My grandmother, Rupie Lee Johnson, has been legally blind since well before I was born. That's not to say she can't see, however. She may not see the details you and I take for granted, but she can see.
"Ma Ma" (pronounced ma-maw) will be 98 years old in April of this year. She was at my house for this last Christmas just as I always used to be at her house when I was young. I cooked instead of her. The roles have reversed in many ways.
One thing that has stayed the same, however, is her love of interesting and colorful things in her house. A few days ago I decided to put together a slide show/video of things I know she would love if she saw them. I picked from the pages and pages of items produced by this fantastic team of artists, Design Style Guide, and I set the whole thing to music I had previously written for Ma Ma. Not everything I found fit in the time limit set by the length of the music, however, so I figured this would be a great place to display the rest.
This beautiful piece was painted by Trilby Cole. The reason I zeroed in on it is because it reminds me of the flowers Ma Ma used to draw. She loves flowers because she can see the colors and the contrast. She was a very good self-taught artist and she used to draw flowers all the time when she was younger. She'd love most of Trilby's work. I've been an artist most of my life but painting like this seemed forever out of my reach. My hat's off to Trilby Cole for her wonderful paintings.
The piece you see here is a sink. Yes, a bathroom sink. If you are unfamiliar with the work of Glenn Randle and Fire Dancer's Glass you really should check it out. Hand blown glass sinks for the most elegant vanity you or I can imagine, and I can imagine quite a bit. Ma Ma would love this because it's something different. She grew up with no running water, so a sink in the bathroom is luxury enough for her, but to have this beautiful glass fixture there every time she walked in the door... she would have been in heaven. Add to that the fact that it's red -- her favorite color -- and it would have been the perfect gift for her home, along with a complete bathroom upgrade.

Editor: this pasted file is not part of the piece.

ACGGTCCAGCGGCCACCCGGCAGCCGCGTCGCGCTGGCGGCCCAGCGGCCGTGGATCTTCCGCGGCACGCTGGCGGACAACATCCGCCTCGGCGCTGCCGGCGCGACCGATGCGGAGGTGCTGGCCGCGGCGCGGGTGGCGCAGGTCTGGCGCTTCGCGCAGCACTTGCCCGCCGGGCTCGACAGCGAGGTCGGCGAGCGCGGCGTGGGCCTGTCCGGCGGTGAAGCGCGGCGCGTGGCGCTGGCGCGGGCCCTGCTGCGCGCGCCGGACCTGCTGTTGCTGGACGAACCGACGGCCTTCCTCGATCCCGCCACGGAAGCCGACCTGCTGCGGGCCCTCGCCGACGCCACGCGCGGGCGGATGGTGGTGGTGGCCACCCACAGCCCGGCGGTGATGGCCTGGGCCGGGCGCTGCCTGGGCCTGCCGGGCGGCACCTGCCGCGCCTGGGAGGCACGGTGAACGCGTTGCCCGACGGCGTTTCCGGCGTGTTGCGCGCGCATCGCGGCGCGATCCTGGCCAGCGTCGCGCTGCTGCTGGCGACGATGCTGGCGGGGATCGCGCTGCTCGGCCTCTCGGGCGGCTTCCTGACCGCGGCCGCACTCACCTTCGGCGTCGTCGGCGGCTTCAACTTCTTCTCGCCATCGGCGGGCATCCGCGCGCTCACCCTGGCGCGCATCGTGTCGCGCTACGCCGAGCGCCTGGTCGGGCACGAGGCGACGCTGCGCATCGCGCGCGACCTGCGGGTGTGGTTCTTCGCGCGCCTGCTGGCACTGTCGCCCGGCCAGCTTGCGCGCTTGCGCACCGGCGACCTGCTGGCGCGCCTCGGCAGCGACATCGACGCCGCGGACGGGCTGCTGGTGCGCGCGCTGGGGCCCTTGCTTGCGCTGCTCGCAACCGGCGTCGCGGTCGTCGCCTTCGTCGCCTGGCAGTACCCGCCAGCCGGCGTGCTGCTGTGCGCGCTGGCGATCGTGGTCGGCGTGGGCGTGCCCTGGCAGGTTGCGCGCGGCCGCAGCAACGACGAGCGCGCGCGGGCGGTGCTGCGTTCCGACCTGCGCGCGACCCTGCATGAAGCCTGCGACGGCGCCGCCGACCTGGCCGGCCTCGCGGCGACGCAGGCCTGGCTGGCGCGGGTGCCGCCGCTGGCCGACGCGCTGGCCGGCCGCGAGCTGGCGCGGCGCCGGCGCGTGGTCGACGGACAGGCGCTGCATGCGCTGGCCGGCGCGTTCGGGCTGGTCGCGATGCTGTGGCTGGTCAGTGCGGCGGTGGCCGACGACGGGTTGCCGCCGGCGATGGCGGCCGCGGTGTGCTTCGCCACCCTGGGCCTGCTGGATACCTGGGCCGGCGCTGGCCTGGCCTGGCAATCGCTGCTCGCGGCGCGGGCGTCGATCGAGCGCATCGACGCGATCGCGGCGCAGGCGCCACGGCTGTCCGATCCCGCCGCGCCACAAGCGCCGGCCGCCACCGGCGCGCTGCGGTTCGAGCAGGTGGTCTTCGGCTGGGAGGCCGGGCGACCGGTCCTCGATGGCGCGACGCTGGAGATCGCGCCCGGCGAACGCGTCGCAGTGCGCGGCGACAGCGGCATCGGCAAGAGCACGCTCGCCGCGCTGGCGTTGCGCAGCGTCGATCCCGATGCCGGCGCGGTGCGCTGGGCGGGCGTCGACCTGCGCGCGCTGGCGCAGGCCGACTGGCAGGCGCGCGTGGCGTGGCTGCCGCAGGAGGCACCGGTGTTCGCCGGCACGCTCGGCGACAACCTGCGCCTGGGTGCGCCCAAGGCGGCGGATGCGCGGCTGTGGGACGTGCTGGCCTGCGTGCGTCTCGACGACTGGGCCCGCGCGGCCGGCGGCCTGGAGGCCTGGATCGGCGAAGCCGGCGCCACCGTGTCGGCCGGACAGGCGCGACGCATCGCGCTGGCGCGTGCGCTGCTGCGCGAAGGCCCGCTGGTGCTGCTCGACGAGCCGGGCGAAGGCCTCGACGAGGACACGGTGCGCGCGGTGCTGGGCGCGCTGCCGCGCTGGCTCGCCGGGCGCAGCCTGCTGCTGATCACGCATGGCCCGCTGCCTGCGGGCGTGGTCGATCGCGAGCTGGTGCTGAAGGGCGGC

Pat Parker does things with clay I wish I could do with wood, if that makes any sense. In the future I will own a lathe and I can begin to explore turning a big chunk of wood into a beautiful bowl. Until then I can look at Pat's work and drool over it. This bowl, for instance... It's rich and creamy and it has the sort of visual texture that makes you want to touch it. Ma Ma used to have some old stoneware bowls. They were beat up and weathered, none of them were very colorful, but they were quite useful and she certainly got her money's worth out of them. She used to bake a cake at least once a month and she always mixed up the batter in the same old chipped bowl. She would have been proud to have owned bowls like this one, to have used them in her small kitchen in Trinity, Texas, and she would have kept Pat Parker in business for a while, replacing all the old bowls.
Alright, I know this one is in the video, but it needs to be mentioned here. Jorjia is a fantastic photographer from Michigan. Some time ago she took this photograph of a cardinal and, at this point, Ma Ma has already seen it. Ceramic cardinals once decorated her entire house. One of my friends, the rhythm guitarist in my rock band back in the '80s, once tried to count them and he lost count at 400. She loves to look at them. She loves them because they are so vivid, she can really see them. And this photograph is absolutely perfect. Red and black on snow.
Karen Faulkner does things with watercolors that I can only dream of. This flower, like the one at the first of this piece, is something Ma Ma would love to have in her home. It's bright and delicate, it shines out at you from across a room. It doesn't hurt that it's red, either.
So, I suppose you might be wondering what the point of all this could be, beyond just pleasing my grandmother with pretty colors and shapes, yes? Okay, here it is, and this is actually some insight into my own creative process: While most artists are doing what they do to please themselves, we all have to keep a bit of our brains tuned into how others perceive our work. What will they do with the things we create? If they love these things, what is the appeal and how do we produce more of it? Do the colors matter more than the function, or is it the other way around?
I'm in this to produce functional art. I build a lot of things that have a useful purpose in the home or office. Ma Ma owns a few of the things I've built and she uses them. I know if it's useful to her, at age 98, it will most likely be useful to many others. She has been a measuring stick for some of my work. And now I have put the work of many other Design Style Guide members up against that measuring stick and they haven't been found wanting.
I love my Ma Ma. She helped take care of me when I was young and now I, along with my mother, my wife and my son, help take care of her. I value her opinion and will keep asking her what she thinks about my work and the work of others.
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